I don’t want to be the type of person that walks past people in need, but, to be honest, I do it all the time. I’ve given money to people begging on the street, and I’ve given money to people that weren’t begging but looked to need it all the same. I’ve also ignored people that looked like they needed money and those that begged for it. I don’t know who needs it the most and I’m not sure it isn’t going to buy drugs. I’d rather my money went to a well-organized institution that would make our communities safer and healthier. I’d rather everyone in the community pay as they can for those services. For me, that institution is our government. It’s too bad the majority of Washingtonians don’t agree.

(Editor’s note: See this LiveJournal post about the same incident, from one of the other people who were there.)

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9 thoughts on “Opinion: The fallen man on the sidewalk”

  1. Wow. Hard to know where to start.

    Nothing personal to the author, but I do not feel overwhelmed with guilt when a drunk tilts over and suffers a wait time for (again) sucking up precious city emergency services. Perhaps SFD was busy fighting a fire? Even rescuing a kitty from a tree would be better use of that ladder truck. Response time is overwhelmingly a function of system load, not because funding is short to mop up the drunks. These people are not children, and the police & fire shouldn’t have to be mommy.

    Passing I-1098 would have done nothing to help this individual, unless it would provide funding for Christine Gregoire herself to physically extract that 4th tallboy of Steel Reserve out of his hand. Speaking of Tuesday, at least he won’t be able to buy liquor at the 76 station. Or Costco. Ha!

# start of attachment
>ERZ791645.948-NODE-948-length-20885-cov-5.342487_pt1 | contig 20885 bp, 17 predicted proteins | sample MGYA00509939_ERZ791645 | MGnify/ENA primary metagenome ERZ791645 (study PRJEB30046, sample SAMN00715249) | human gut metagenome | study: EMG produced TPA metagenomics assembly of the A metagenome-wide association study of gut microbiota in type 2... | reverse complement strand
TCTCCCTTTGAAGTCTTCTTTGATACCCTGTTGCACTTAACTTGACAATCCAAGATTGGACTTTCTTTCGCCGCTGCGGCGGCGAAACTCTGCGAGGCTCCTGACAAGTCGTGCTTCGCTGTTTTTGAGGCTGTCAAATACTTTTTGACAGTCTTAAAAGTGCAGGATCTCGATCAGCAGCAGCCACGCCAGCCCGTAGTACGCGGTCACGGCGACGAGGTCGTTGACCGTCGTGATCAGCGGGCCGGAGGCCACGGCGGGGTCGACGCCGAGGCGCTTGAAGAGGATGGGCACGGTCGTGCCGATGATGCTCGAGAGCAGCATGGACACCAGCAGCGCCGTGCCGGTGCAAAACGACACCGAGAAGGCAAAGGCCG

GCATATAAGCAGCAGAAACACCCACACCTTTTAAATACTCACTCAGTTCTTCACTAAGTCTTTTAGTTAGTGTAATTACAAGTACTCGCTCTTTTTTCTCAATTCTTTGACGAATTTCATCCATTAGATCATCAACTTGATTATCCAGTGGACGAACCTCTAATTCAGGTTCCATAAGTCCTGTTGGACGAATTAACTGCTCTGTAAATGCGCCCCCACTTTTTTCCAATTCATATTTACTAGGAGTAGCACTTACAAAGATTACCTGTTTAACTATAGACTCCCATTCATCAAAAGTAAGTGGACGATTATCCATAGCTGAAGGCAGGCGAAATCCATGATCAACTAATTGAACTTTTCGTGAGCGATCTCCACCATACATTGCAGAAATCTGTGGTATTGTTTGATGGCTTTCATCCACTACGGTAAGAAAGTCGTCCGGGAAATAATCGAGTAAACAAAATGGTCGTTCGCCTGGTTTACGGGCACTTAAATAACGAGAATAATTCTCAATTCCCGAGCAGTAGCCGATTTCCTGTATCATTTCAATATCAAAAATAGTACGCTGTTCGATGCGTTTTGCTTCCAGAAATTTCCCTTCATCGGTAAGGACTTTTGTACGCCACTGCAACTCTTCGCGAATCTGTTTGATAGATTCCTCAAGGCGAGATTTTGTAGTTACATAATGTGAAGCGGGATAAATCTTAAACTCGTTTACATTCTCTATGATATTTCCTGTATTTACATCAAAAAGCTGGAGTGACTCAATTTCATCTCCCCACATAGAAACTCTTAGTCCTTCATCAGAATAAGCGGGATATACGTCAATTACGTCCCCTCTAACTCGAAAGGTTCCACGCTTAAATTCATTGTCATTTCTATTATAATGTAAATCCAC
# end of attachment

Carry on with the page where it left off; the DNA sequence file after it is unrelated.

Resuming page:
Speaking as someone who volunteers to help the community weekly, it really frustrates me to see these chronic problems. I deeply resent the condescension of the observer that we taxpayers “voted down those taxes” so they (I assume he is referring to the drunks?) wouldn’t get any help. Maybe he would have said otherwise if he was an evil rich person targeted for those additional taxes. And if you also ride the 36, you’ve probably seen a few similar folks almost seem to brag about calling the ambulance when they are drunk or simply hung over. Emergency services are not denied in America not matter how badly they are abused, and the taxpayer is always generous to foot the bill. No thank you card expected.

    While I applaud the author’s compassion and concern for his fellow man and greater society as a whole, I’m also a big fan of personal responsibility. That TV show Intervention depicts very well the dangers of being an enabler. Enablers may rescue this fallen man’s problems for the minute, but ensure he will only fall again tomorrow if he never learns to take care of himself. There are plenty of services and assistance to those who are serious about and need the help. While I wasn’t there with Ryan, I’d bet dollars-to-donuts that this fallen man was not one. The next time I go running, walk the kids, or help an elderly neighbor cross the street, I won’t feel the least bit guilty when I don’t enable those who degrade the decency and civility of our neighborhood.

  2. But he can still buy beer and wine at the 76, and beer and wine get you just as drunk as hard liquor, so what’s the point? That’s what makes absolutely no sense in the privatization arguement.

    The money wasted on administration of liquor sales, as well as redundant and many times selective enforcement of archaic liquor “morality” laws in this state is ridiculous, and only serves to help big beer keep their share of the market. All the stoic EMTs mouthing all the platitudes in the world for all the TV saturation ads won’t change that.

    If we were serious about helping people with alcohol addiction, we would expand the chronic alcoholic housing program, and locate recovery and assistance programs far from the cities, so that people might have a chance of recovering far away from bad influences. But the reality is that we are happy to let Pioneer Square and SODO be saturated in missions and social service programs, as if this were still 1960, and poor people still lived there. As we all know, Pioneer Square and SODO’s problems inevitably spill over to us on Beacon Hill.

    In the meantime that’s still a human being in pain laying there.